In the midst of the previous great depression, the New Dealers came up with a useful principle they called "countervailing power." The idea was to create a system of checks and balances that would keep any segment from getting too powerful. One example of this was how the New Deal encouraged workers to join unions. Another was the progressive income tax, and its use to provide popular services (like education and transportation), limiting inequality and opening up broader opportunities. Another was the regulation of banks, which ensured stability for many years until it was dismantled by Reagan and Clinton (resulting directly in the S&L debacle of the late 1980s, and the panic of 2008).
What's happened in the past thirty years is that capitalism has become so hegemonic in American politics that it's become almost impossible even for Democratic Party hacks like Alter to conceive of any form of countervailing power. So, when faced with the threat of a ravaging vulture capitalist like Romney, all Alter can do is propose a hypothetically "human capitalist" alternative, no more distant from Romney than the elder Bush's "kinder, gentler conservatism" was from Reagan's orthodoxy.
Sadly, Obama doesn't seem to have any more understanding, or imagination, than Alter. The closest he came to having a concept of countervailing power was when he threw the 2010 elections to the Republicans so he could act more bipartisan -- the result, of course, was that he has been ineffectual ever since, arguably blameless (although it remains to be seen how well he can sell that).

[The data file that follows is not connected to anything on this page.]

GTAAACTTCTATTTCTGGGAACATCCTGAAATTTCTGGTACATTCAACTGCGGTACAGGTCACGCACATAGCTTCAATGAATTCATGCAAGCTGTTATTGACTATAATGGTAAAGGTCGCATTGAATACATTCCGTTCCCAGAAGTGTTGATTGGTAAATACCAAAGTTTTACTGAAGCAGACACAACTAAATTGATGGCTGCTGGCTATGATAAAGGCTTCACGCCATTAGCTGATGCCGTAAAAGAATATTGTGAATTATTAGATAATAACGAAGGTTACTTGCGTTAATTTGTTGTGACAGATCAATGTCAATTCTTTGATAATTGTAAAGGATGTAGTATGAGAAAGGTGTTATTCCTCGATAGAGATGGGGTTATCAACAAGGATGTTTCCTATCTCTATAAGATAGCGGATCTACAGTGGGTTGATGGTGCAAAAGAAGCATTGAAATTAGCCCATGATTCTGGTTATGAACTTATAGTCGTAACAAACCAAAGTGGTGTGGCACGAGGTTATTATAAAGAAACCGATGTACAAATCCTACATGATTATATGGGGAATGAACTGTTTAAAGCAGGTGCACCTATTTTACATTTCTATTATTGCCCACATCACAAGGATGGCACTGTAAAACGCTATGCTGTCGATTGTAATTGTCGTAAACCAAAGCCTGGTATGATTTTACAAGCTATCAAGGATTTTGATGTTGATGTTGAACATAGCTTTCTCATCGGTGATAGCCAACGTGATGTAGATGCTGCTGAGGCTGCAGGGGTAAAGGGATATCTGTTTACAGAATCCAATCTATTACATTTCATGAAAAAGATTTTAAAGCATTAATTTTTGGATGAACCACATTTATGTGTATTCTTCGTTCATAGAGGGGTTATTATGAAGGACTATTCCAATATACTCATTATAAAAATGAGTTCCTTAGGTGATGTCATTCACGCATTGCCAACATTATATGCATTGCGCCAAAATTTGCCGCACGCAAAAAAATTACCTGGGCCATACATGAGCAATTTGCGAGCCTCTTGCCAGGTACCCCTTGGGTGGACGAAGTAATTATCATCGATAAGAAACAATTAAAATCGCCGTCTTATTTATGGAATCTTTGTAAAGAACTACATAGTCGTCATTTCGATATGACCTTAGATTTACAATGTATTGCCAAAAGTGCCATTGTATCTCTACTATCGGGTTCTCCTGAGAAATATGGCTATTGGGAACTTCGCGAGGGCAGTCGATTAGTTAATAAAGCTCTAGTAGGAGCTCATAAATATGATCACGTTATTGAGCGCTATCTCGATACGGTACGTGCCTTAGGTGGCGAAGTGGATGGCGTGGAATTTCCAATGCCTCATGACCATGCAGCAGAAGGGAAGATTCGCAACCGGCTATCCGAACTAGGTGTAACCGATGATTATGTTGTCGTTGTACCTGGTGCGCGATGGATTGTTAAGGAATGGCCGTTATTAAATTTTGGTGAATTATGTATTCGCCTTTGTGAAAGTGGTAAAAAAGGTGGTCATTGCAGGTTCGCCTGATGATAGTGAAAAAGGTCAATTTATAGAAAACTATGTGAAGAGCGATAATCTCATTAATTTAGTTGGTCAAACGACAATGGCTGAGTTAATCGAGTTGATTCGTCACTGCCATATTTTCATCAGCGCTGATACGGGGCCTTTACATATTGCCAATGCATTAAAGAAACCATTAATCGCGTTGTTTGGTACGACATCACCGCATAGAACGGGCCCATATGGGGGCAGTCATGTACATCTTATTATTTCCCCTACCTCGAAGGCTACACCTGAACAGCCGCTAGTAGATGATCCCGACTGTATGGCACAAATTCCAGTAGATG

Alter is, of course, right in his intuition that Obama is every bit as committed to preserving the current order as Romney -- maybe even more so, as Romney is more likely to fall back on the pet MBA rationalization of "creative destruction," and Romney's party is set on destroying every part of the public sphere except those dedicated to war and security -- the part most useful for wrecking the rest of the world. So one could argue that Obama is the only true conservative in the race, but I don't take any comfort in that. For one thing it is a stance that leaves him in the wrong on nearly everything. Maybe not as wrong as Romney, but if we have to make such distinctions, make them by showing how wrong Romney is, because that at least is something one can learn from. On the other hand, touting Obama as the "human capitalist" just makes us dumber.
My fondest hope for Obama's election was that it would lead to Bush and Cheney being tried in the Hague. Now, clearly, Obama belongs in the docket alongside them.
Update: For a reminder that the distinction I made above between venture and vulture capitalists isn't so clear cut, see Andrew Leonard: Private Equity's Evil Twin:
Of course, IPO time is when the avarice underlying venture capital comes to the top, often abetted by the big sharks always cruising for a killing. The moral case for venture vs. vulture capitalists that the former plays a non-zero-sum game where, in principle at least, everyone who gets in on the ground floor can come out ahead. In contrast, the big bank trading desks, the hedge funds, etc., mostly play a zero-sum game where their gains are at the expense of other traders. Sometimes these bets fail spectacularly, as recently happened at JPMorgan Chase, but the fact that the banks and hedge funds usually come out ahead suggests that they are taking their clients for a ride. It's worth noting that the prevalence of zero-sum profiteering tends to create a norm where larceny is the rule, and that's where we're at now.